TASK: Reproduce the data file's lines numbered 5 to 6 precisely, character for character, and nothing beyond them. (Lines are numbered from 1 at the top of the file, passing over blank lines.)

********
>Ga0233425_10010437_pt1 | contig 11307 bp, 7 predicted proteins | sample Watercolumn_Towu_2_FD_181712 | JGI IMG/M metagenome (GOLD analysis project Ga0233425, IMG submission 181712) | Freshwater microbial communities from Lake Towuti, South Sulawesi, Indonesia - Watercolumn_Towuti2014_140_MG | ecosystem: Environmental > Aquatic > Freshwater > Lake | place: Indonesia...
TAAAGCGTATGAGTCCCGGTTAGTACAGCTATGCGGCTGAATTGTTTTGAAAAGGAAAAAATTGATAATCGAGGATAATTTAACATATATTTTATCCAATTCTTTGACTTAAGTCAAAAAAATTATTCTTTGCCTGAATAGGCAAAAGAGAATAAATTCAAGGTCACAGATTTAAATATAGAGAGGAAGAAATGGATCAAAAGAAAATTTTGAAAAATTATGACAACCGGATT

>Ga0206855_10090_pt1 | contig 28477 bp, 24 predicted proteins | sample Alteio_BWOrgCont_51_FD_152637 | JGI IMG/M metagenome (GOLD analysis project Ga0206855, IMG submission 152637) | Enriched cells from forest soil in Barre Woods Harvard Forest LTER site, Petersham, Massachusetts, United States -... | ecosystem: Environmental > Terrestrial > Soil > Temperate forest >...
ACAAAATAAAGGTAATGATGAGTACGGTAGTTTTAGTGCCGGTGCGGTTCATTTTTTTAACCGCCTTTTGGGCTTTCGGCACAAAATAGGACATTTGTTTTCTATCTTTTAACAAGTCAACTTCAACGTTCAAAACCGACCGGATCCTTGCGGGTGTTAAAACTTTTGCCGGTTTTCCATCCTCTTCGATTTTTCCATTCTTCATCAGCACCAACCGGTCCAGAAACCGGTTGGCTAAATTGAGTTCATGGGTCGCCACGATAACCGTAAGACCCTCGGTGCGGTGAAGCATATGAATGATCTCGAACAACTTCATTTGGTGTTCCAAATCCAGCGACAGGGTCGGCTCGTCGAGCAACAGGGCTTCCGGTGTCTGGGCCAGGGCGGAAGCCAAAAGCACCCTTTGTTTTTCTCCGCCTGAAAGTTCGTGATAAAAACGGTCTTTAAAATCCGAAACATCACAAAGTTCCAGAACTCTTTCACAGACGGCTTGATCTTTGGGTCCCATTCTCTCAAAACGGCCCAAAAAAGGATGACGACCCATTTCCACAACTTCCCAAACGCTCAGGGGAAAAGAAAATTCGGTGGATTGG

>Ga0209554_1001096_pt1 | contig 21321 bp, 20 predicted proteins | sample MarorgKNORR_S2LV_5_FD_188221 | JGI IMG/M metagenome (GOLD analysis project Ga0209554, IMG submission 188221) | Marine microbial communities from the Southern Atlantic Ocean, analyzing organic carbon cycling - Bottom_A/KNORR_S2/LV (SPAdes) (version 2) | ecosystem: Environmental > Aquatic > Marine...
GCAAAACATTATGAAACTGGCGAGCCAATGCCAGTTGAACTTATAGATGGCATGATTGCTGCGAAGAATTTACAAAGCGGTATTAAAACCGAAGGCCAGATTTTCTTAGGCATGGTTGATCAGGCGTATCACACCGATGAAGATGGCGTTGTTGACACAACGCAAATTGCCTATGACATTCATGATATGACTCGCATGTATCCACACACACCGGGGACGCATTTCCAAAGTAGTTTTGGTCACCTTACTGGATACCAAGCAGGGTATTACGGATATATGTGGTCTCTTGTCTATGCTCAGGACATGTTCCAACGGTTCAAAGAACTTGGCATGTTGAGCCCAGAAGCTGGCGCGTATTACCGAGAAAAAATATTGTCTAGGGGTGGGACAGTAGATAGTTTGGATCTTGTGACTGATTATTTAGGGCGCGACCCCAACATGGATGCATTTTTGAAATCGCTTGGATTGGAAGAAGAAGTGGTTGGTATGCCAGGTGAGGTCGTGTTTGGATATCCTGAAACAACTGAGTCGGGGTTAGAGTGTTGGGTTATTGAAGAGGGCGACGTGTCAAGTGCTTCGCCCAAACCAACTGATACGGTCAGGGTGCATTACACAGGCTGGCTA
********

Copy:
>Ga0209554_1001096_pt1 | contig 21321 bp, 20 predicted proteins | sample MarorgKNORR_S2LV_5_FD_188221 | JGI IMG/M metagenome (GOLD analysis project Ga0209554, IMG submission 188221) | Marine microbial communities from the Southern Atlantic Ocean, analyzing organic carbon cycling - Bottom_A/KNORR_S2/LV (SPAdes) (version 2) | ecosystem: Environmental > Aquatic > Marine...
GCAAAACATTATGAAACTGGCGAGCCAATGCCAGTTGAACTTATAGATGGCATGATTGCTGCGAAGAATTTACAAAGCGGTATTAAAACCGAAGGCCAGATTTTCTTAGGCATGGTTGATCAGGCGTATCACACCGATGAAGATGGCGTTGTTGACACAACGCAAATTGCCTATGACATTCATGATATGACTCGCATGTATCCACACACACCGGGGACGCATTTCCAAAGTAGTTTTGGTCACCTTACTGGATACCAAGCAGGGTATTACGGATATATGTGGTCTCTTGTCTATGCTCAGGACATGTTCCAACGGTTCAAAGAACTTGGCATGTTGAGCCCAGAAGCTGGCGCGTATTACCGAGAAAAAATATTGTCTAGGGGTGGGACAGTAGATAGTTTGGATCTTGTGACTGATTATTTAGGGCGCGACCCCAACATGGATGCATTTTTGAAATCGCTTGGATTGGAAGAAGAAGTGGTTGGTATGCCAGGTGAGGTCGTGTTTGGATATCCTGAAACAACTGAGTCGGGGTTAGAGTGTTGGGTTATTGAAGAGGGCGACGTGTCAAGTGCTTCGCCCAAACCAACTGATACGGTCAGGGTGCATTACACAGGCTGGCTA